Corn that has suffered severe drought damage is sometimes harvested as silage instead of as grain. It can still have significant feed value if harvested at the right stage. See the article "Alternatives for Drought-damaged Corn—Grain Crop or Forage" for harvesting recommendations.
"There are other things you should consider before you decide to harvest drought-damaged corn for forage or silage purposes," says William Edwards, ISU Extension economist.
Contact crop insurance agent before harvesting any damaged corn
First and foremost, any damaged acres that are covered by crop insurance should be viewed by an insurance adjustor and released by the insurance company before harvesting takes place. Whether it's your droughty corn you want to harvest or corn that belongs to someone else, the crop insurance agent should be the first person you or the owner of the standing crop should contact.
Grain producers may be willing to sell corn standing in the field to be harvested by a livestock producer or custom operator. The buyer and the seller must agree on a selling price.
"The seller would need to receive a price that would give at least as good a return as could be received from harvesting the corn as grain," says Edwards. "The buyer would need to pay a price that would not exceed the feeding value of the corn. Within that range the price can be negotiated."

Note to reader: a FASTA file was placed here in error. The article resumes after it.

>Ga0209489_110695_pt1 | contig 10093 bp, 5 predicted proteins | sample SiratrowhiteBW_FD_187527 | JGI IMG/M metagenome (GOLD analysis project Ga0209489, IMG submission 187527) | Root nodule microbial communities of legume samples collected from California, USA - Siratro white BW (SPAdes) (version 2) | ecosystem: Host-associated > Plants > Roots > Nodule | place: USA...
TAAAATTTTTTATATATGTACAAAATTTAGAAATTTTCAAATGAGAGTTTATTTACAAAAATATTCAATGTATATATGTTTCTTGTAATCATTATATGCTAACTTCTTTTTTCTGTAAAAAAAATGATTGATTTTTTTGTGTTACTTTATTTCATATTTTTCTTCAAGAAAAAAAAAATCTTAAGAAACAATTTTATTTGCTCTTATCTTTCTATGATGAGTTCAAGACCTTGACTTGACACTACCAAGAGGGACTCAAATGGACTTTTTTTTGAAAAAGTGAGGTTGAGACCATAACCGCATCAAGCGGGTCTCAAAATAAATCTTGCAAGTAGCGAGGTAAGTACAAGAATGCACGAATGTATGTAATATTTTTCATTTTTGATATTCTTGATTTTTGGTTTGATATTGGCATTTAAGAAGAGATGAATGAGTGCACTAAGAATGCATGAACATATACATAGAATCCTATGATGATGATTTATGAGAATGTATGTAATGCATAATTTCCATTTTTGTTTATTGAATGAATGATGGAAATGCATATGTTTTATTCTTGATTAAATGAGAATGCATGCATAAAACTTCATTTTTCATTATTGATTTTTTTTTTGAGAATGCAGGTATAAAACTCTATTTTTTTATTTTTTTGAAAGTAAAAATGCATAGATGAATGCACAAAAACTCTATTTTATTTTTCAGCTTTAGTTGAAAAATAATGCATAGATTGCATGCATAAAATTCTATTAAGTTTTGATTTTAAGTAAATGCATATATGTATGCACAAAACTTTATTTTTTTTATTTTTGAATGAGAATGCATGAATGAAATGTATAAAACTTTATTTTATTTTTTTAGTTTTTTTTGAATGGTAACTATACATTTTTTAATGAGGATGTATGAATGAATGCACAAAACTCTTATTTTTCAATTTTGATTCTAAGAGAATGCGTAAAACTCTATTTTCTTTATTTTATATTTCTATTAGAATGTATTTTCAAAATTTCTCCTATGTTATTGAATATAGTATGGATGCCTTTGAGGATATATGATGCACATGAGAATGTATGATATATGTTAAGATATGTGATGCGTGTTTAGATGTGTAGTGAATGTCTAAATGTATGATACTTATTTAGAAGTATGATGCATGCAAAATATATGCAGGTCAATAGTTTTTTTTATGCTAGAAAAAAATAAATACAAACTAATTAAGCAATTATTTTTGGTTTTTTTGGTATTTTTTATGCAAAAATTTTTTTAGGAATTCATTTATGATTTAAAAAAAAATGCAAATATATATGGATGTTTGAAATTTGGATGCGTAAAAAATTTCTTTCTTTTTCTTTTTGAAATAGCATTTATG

What is drought-damaged corn worth if harvested as silage?
Edwards offers the following explanation and guidelines on how you can figure out how much to pay your neighbor for drought-damaged corn.
One ton of normal, mature standing corn silage at 60% to 70% moisture can be valued at about eight times the price of a bushel of corn. For a $6 corn price, a ton of silage would be worth about $48 per ton. However, drought stressed corn may have only 5 bushels of grain per ton of silage instead of the normal 6 to 7 bushels. A value of about six times the price of corn would be more appropriate. For silage with little grain content, a factor of five times the price of corn can be used.
Spreadsheet is useful for estimating value of corn for silage
If the crop is sold after being harvested and transported, those costs must be added to that value, typically $5 to $10 per ton, depending on whether it is done by a custom operator or the buyer, and the distance it is hauled. A buyer would only consider the variable costs for harvesting and hauling, whereas a custom operator would need to recover fixed costs, as well.
An electronic spreadsheet for estimating a value for corn silage, for both the buyer and the seller, is available here.
For farm management information and analysis go to ISU's Ag Decision Maker site www.extension.iastate.edu/agdm and Extension farm management specialist Steve Johnson's site www.extension.iastate.edu/polk/farmmanagement.htm.